There are other non-sexual risks relating to HIV transmission, such as through cosmetic practices, head, face and body shaving, manicure, pedicure, tattooing and others. These probably happen, but the question of how often is an empirical one. In countries where most people don't attend medical facilities very much, an epidemic could bump along at a relatively low prevalence for years, much as it has done in Kenya, Uganda, Tanzania and various other countries, with all modes of transmission contributing a steady proportion.

An increase in medically transmitted infections could have quite a profound impact on prevalence, but there's no reason why such an outbreak should be noticed. Or rather, the effects of the outbreak might only be noticed little by little and might not seem like an event with a single, identifiable cause. Especially if no one is looking for the cause or they assume there was a sudden spike in 'unsafe' sexual activity, the extent of which surpasses credibility, if anyone was worried about what is and is not credible about African sexuality.

This is why I have drawn attention to the comments of the Kenyan Medical Services Minister, Professor Anyang' Nyong'o. He has alluded to the state of Kenya's health services, shortages of personnel, overuse of injections, unsafe practices and the consequent risks of nosocomial transmission of HIV, hepatitis and other blood-borne diseases. Now that the country is aware of this risk, it's time to take steps to improve safety in health facilities and rethink the approach to HIV that limits itself to lecturing people about what they should and shouldn't do in their private lives. People need to be aware of the serious non-sexual risks that exist and they should be made aware of how to avoid such risks.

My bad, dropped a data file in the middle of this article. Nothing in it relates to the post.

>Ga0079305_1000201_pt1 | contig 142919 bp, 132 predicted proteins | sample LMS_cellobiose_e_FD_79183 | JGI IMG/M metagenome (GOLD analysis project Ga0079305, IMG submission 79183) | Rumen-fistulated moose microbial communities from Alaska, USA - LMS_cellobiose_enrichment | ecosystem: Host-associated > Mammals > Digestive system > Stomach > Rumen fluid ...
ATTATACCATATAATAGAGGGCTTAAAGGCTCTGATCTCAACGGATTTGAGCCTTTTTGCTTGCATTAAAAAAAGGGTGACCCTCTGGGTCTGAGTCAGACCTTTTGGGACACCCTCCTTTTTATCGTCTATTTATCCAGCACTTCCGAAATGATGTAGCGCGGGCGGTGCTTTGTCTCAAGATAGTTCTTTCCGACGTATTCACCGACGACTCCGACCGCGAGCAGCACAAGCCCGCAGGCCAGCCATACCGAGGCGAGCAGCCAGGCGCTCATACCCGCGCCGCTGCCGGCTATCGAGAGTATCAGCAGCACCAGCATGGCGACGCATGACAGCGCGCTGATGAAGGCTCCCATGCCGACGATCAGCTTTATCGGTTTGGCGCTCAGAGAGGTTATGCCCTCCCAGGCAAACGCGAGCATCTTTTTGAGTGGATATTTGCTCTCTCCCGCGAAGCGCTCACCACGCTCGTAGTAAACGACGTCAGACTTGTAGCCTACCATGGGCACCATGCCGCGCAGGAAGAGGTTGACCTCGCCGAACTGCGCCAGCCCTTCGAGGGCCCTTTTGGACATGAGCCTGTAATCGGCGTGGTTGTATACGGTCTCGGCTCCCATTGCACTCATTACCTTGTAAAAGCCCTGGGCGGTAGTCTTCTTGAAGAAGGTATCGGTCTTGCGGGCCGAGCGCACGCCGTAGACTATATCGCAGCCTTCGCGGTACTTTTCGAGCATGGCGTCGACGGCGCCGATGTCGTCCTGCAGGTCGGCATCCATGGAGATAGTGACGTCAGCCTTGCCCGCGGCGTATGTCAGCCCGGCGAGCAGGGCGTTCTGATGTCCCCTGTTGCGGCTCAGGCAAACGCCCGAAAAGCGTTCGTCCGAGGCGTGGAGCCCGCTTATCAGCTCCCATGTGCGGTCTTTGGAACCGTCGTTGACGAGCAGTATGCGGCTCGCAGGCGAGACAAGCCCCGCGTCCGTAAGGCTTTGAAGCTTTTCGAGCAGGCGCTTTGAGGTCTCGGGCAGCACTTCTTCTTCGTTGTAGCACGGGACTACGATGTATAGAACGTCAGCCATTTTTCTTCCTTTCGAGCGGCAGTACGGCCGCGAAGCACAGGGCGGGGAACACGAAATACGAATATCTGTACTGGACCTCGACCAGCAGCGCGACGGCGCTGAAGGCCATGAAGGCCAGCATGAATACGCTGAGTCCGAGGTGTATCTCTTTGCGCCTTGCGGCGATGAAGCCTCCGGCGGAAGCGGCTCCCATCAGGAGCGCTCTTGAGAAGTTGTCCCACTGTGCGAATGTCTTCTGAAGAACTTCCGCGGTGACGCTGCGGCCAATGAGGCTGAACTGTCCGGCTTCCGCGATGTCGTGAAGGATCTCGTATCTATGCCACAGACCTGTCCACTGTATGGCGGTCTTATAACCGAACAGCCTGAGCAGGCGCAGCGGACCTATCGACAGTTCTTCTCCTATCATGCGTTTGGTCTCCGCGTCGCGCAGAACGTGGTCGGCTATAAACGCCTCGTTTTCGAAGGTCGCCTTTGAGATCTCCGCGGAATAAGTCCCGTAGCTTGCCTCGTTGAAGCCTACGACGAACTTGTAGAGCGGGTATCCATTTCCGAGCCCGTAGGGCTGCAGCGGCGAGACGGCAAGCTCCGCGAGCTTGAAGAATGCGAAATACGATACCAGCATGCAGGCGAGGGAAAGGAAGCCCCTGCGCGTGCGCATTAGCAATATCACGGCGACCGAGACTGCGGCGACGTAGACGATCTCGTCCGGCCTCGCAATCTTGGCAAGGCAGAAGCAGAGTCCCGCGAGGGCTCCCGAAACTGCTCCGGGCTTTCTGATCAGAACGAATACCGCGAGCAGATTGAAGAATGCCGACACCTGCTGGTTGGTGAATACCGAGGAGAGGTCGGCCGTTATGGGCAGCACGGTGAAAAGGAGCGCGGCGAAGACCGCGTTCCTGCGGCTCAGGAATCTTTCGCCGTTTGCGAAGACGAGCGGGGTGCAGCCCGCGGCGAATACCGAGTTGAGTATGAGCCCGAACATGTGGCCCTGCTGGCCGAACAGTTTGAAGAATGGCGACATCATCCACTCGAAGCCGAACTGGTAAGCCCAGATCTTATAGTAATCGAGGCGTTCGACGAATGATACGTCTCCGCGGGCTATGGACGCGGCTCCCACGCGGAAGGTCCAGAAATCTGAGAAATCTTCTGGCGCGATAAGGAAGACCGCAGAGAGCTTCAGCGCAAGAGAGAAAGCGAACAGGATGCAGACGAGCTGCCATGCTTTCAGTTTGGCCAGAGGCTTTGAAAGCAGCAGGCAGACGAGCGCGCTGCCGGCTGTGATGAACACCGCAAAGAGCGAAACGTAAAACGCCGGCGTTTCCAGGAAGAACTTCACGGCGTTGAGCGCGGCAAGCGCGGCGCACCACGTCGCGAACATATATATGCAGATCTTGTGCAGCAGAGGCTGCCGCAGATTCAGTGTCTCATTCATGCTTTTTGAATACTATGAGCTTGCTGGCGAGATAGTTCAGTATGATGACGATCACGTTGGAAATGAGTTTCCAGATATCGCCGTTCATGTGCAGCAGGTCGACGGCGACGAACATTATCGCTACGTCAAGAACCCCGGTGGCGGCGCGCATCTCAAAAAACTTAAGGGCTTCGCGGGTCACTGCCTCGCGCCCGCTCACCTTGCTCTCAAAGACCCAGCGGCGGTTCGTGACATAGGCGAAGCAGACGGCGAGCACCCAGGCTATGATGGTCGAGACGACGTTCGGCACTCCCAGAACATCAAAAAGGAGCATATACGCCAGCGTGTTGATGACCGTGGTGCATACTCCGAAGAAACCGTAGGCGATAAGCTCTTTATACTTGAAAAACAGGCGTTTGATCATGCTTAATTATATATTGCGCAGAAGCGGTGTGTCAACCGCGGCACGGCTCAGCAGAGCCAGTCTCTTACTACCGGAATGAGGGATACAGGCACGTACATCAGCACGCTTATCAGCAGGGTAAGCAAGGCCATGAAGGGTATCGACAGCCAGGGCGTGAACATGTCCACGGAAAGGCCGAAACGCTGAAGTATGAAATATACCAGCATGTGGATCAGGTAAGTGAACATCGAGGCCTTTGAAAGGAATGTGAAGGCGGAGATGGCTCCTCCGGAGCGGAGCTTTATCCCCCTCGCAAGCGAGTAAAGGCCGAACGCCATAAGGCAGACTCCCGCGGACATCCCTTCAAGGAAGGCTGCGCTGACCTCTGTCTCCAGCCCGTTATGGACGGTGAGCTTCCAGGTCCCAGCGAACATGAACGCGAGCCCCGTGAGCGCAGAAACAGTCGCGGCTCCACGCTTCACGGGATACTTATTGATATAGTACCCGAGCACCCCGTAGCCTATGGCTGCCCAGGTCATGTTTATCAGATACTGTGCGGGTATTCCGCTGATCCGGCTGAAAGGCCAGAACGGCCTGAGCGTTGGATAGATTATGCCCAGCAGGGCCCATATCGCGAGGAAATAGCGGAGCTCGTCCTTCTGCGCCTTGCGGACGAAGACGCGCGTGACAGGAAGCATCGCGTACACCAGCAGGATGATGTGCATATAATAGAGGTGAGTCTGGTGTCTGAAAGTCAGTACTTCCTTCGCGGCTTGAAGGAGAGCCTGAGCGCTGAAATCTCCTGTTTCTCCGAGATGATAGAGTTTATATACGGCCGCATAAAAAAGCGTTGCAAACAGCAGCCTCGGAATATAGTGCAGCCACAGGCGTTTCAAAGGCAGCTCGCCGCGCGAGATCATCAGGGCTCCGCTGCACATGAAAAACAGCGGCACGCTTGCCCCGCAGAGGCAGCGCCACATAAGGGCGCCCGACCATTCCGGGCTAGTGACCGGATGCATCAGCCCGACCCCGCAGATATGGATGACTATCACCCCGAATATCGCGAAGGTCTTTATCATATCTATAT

The yearly rate of new HIV transmissions in Kenya may presently be low. Sexual transmission, I would argue, is always low; cosmetic and other practices may also contribute very little. But in a country with health service provision as poor as Kenya's, it's only a matter of time before a significant outbreak occurs. Some significant outbreaks may have already occurred, surveillance is far to low to detect such an event. Unless UNAIDS and others with control of finance and policy are prepared to, like Minister Nyong'o, accept that nosocomial transmission takes place, has always taken place, and will continue to take place, HIV epidemics in African countries will never be reduced, let alone eradicated.